We rejoined the main channel after passing through Baldwin Lake as the pleasure boaters began to wake up and head home. Roaring engines followed by 2′-high wakes would make me break my rowing rhythm. I would turn LITTLE JOY square to the waves and ride them out. Eventually, at the sound of the engines, my chest would tighten.
It rained on and off throughout the afternoon, but we made 35 miles and called it a day at Prescott, Wisconsin. Heavy rains were expected that night and through the next day so we left LITTLE JOY at a small marina, free of charge, and walked to the only motel in town. I was happy with the mileage, but I was exhausted and the motorboats added a new level of anxiety. “Are we too old for this?” I asked my wife. “We are not too old,” she said with a reassuring smile.
The clouds were dark and heavy the next morning, and we set out in a light rain. We decided to make a run for a casino resort about 11 miles away. We could hole up there for the night when the storm came through. Right away the rains increased and got so heavy we pulled ashore and stood under the trees. A′’-long northern water snake slowly emerged from the trees, slinked onto the sand, and lay there near our feet.
We rowed off the river into Sturgeon Lake, tied up at the Casino marina, and spent the afternoon and night warm and dry in a hotel room as we watched the rain come down in torrents. It rained over 5” overnight and in the morning, the gear we left in LITTLE JOY floated in 8” of bilgewater. I started to bail.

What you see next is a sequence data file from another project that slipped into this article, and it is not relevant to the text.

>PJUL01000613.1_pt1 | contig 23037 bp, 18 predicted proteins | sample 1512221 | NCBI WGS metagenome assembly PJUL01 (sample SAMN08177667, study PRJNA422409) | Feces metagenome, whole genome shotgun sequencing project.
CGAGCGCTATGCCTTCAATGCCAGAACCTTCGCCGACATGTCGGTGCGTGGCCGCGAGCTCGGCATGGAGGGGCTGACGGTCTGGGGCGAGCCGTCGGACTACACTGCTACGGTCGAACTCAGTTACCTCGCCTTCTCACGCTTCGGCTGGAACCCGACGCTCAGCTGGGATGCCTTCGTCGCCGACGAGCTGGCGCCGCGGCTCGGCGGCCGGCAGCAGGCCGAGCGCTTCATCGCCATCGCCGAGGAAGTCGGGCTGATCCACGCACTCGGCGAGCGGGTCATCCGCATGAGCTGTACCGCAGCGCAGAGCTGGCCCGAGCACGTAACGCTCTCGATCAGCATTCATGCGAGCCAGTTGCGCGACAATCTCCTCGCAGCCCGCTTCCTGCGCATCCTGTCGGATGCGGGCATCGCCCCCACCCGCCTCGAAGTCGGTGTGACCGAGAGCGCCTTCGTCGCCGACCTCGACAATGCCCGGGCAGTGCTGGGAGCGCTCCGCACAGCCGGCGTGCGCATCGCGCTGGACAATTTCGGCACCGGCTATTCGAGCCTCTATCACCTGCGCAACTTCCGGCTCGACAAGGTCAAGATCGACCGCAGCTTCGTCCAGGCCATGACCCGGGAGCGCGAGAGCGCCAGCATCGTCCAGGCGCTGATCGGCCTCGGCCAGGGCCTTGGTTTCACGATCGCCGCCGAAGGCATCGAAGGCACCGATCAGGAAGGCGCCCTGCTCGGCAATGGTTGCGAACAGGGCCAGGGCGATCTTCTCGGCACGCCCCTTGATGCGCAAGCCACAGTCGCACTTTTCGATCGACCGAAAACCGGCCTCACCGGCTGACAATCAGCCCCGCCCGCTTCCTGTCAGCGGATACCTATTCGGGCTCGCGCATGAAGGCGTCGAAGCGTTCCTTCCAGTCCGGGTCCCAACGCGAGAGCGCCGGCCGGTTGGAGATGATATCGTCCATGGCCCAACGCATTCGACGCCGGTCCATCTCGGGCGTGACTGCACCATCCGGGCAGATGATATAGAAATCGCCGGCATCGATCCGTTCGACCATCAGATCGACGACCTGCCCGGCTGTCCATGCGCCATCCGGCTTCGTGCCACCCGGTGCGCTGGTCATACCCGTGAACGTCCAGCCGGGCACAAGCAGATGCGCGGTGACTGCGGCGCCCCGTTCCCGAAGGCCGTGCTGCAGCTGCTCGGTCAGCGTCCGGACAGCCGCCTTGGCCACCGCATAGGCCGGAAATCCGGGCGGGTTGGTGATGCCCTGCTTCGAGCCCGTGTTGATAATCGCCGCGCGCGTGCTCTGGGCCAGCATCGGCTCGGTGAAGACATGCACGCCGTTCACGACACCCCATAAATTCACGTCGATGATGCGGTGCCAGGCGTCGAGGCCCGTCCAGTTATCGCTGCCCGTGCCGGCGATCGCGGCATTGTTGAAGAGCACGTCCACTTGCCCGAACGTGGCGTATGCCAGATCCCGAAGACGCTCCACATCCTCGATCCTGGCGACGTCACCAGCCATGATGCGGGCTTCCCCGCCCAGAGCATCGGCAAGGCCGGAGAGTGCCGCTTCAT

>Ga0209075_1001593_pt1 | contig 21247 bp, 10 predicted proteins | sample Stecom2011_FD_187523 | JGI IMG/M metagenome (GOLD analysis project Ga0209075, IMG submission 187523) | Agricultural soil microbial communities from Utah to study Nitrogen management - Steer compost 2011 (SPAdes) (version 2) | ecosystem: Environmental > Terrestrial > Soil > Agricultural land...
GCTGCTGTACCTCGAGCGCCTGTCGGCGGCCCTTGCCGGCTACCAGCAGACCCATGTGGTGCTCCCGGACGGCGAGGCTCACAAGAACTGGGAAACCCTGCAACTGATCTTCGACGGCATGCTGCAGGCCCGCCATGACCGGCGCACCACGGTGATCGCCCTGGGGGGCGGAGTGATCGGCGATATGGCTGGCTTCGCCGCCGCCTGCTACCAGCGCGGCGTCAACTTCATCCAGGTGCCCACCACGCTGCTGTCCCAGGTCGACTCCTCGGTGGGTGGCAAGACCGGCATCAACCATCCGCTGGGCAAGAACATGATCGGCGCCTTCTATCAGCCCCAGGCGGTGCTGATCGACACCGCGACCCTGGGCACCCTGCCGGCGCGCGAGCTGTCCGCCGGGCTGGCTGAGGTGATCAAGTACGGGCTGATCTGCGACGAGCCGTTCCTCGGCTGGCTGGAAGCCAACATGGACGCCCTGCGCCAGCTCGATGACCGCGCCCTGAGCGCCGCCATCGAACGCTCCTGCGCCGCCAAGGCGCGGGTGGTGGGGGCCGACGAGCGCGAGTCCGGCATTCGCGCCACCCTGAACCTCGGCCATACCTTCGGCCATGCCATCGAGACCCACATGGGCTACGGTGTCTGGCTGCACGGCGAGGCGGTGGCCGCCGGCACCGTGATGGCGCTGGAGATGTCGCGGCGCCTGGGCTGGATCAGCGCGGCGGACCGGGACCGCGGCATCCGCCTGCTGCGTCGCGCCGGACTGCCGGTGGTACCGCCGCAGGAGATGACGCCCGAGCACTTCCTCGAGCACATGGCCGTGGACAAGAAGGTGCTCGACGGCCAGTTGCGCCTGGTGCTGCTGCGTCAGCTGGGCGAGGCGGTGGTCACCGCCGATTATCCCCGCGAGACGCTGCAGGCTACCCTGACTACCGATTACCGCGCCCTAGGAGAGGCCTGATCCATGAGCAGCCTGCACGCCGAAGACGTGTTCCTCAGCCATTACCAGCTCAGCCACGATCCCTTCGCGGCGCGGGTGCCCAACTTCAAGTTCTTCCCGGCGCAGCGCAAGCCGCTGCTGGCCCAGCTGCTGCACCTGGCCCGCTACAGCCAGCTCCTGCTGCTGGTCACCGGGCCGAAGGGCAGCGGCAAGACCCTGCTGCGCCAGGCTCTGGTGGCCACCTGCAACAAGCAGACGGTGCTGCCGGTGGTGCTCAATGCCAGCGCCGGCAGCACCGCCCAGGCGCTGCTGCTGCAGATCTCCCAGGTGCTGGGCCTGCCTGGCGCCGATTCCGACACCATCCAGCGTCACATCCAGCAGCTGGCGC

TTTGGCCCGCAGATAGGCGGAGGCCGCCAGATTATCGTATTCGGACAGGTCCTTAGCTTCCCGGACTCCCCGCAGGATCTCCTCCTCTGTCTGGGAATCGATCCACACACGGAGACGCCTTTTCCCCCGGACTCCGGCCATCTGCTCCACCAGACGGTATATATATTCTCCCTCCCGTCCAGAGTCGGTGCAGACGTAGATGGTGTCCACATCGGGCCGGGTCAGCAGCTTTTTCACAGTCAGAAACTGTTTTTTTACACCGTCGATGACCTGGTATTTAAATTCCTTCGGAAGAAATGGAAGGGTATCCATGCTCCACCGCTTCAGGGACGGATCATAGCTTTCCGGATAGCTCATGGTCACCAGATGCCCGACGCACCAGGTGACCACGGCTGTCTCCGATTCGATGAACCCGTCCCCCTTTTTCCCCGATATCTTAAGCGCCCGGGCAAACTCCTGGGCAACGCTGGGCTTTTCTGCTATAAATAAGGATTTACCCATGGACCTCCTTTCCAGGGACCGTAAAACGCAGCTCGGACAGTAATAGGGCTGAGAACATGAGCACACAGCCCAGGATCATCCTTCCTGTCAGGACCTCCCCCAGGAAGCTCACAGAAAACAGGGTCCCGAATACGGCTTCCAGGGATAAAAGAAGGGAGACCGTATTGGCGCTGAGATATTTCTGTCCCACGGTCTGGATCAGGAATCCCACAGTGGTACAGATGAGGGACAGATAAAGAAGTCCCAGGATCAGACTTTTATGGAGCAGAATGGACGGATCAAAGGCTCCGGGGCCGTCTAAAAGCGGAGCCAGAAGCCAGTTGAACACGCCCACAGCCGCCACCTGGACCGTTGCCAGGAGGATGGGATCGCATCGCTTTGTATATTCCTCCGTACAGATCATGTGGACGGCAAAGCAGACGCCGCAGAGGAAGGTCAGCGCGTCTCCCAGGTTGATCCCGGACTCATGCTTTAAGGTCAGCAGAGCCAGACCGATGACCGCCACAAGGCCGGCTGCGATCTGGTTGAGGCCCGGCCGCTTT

The sky, now a brilliant blue, shimmered off the clear surface of the river. Still at the oars, my wife not yet ready to take a turn, I rowed easily down the middle of the river. There were no pleasure boats, no whining outboard motors. The Tuesday after Labor Day brought peace and quiet.
I enjoyed the warmth of the summer sun on my back and the company of my wife as we wound our way mile after mile downriver to Lake Pepin. At 20 miles long and 2 miles wide, it’s the largest lake on the river. The north wind that had brought clear skies was hard from the north, straight down the lake.
LITTLE JOY has a simple lug sail. I had sailed before: exactly three times, in light wind, and not competently.
I hoisted the sail and pulled in the mainsheet. Off we went straight down wind. I squatted low on the middle thwart and Xiaole hung on tight in the stern as we flew over choppy waves down the middle of the lake. With growing confidence but ample anxiety, I guided LITTLE JOY 10 miles and aimed for a small point of land jutting out just north of Lake City. I hit it perfectly…by which I mean I hit it. The rocky beach was being pounded by small waves and, combined with the strong wind, bashed my boat against the rocks. I got Xiaole out of the boat and safe on land.